Saturday, July 30, 2011
Jane M. Smith
Over the past couple of decades, the courts and the Congress have been grappling with tobaccorelated issues, among them, the Food and Drug Administration’s (FDA’s) authority to regulate certain tobacco products under the Federal Food, Drug, and Cosmetic Act (FDCA); the Master Settlement Agreement (MSA) that resulted from lawsuits brought by states’ attorneys general against tobacco companies; federal, private party, and foreign lawsuits against tobacco companies; limits on tobacco advertising; restrictions on selling and distributing tobacco to minors; and the Federal Trade Commission’s rescission of its 1966 guidance document relating to tar and nicotine yields in cigarettes. This report addresses the above issues, with the exception of the FDA’s authority to regulate tobacco products. For information on that topic see CRS Report R41304, FDA Final Rule Restricting the Sale and Distribution of Cigarettes and Smokeless Tobacco, by C. Stephen Redhead and Jane M. Smith.
In the 1990s, states’ attorneys general brought lawsuits for reimbursement of their states’ tobaccorelated medical expenses. They reached a settlement with tobacco companies in 1997, but the settlement did not garner the congressional approval needed for implementation. In 1998, 46 states, the District of Columbia, five U.S. territories, and the tobacco industry signed the MSA, worth $206 billion over 26 years.
In 1999, the Clinton Administration filed a lawsuit against major tobacco companies and industry trade groups to recoup federal tobacco-related medical costs. In 2006, a federal district court held that the tobacco companies violated two provisions under the Racketeer Influenced and Corrupt Organization Act (RICO) and, among other remedies, ordered them to remove descriptors such as light, low-tar, natural, mild, and ultra light from their packaging.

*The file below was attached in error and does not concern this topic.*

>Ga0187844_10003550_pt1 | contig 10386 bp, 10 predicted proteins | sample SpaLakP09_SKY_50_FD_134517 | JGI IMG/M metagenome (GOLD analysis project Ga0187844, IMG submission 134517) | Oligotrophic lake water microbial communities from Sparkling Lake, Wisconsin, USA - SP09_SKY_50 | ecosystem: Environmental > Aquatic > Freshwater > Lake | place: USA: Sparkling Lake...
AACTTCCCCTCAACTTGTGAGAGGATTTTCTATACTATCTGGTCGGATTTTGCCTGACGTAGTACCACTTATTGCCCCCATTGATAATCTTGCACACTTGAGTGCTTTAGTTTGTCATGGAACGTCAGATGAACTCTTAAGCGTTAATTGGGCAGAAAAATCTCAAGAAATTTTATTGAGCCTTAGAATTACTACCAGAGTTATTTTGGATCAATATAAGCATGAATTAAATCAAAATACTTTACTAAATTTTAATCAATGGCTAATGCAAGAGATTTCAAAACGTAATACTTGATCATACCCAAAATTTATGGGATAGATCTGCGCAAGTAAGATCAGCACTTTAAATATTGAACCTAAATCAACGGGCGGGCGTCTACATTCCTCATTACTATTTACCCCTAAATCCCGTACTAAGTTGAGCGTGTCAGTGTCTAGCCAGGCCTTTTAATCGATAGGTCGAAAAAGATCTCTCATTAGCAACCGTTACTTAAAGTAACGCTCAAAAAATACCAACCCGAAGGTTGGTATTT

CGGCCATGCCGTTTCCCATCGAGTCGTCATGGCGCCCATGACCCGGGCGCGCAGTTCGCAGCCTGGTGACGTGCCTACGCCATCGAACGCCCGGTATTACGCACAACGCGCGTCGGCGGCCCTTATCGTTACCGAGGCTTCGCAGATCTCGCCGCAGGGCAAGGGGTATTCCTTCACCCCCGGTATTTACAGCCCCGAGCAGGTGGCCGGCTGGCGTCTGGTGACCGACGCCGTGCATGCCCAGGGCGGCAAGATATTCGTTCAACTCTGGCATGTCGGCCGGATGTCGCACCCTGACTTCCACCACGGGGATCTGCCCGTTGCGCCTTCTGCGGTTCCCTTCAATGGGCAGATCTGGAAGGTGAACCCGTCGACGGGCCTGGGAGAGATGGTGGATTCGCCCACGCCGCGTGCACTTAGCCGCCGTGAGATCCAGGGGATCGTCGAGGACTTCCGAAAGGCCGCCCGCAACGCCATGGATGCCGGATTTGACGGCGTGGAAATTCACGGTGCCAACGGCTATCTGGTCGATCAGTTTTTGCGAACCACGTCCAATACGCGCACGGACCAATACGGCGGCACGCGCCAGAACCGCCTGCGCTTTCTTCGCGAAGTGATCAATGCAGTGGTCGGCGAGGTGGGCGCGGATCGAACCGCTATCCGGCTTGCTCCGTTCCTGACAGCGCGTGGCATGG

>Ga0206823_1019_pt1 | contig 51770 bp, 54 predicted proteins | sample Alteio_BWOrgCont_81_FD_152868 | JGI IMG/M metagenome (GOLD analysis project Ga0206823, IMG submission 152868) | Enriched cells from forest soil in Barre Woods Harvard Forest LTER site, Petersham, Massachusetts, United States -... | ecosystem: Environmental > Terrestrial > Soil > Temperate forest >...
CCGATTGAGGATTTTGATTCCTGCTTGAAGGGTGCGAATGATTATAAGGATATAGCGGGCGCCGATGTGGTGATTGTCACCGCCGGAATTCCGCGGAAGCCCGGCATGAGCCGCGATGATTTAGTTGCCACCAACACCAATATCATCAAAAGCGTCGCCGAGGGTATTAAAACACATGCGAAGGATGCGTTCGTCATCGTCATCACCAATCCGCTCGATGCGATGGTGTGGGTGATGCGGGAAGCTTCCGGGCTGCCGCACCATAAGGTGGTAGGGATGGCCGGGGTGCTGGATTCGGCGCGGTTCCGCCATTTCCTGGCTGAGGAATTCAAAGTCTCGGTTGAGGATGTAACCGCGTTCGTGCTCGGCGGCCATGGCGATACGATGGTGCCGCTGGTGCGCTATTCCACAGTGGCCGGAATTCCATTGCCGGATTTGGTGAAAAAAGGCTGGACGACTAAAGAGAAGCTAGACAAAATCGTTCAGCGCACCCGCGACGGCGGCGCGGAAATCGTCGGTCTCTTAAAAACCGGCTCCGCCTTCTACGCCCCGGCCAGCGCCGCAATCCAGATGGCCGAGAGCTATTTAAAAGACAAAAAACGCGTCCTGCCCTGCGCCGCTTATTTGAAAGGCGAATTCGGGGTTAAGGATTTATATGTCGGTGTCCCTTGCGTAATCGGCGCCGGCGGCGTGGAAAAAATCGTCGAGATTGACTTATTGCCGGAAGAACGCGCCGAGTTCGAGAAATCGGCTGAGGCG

Since the U.S. Supreme Court’s 1992 decision in Cipollone v. Liggett Group Inc., individual and class action lawsuits have been brought against tobacco companies under theories such as fraudulent representation, conspiracy, breach of express warranty, and failure to warn. The private party suit section of this report discusses selected state class actions. Suits brought in federal courts by foreign governments for medical care costs resulting from tobacco-related illnesses have not been successful.
Tobacco advertising is restricted at the federal, state, and local levels. The Federal Cigarette Labeling and Advertising Act (FCLAA), the Family Smoking Prevention and Tobacco Control Act (FSPTCA), state laws, the MSA, and local ordinances limit tobacco advertising in ways such as prohibiting radio and television advertisements, compelling the use of health warning labels, limiting the use of terms that imply decreased health risks, banning the use of cartoons, and requiring individuals to have contact with a sales person before purchasing tobacco products. Additionally, federal law plays a role in enforcing laws that prohibit tobacco sales and marketing to minors.
Date of Report: July 19, 2011
Number of Pages: 18
Order Number: RL33719
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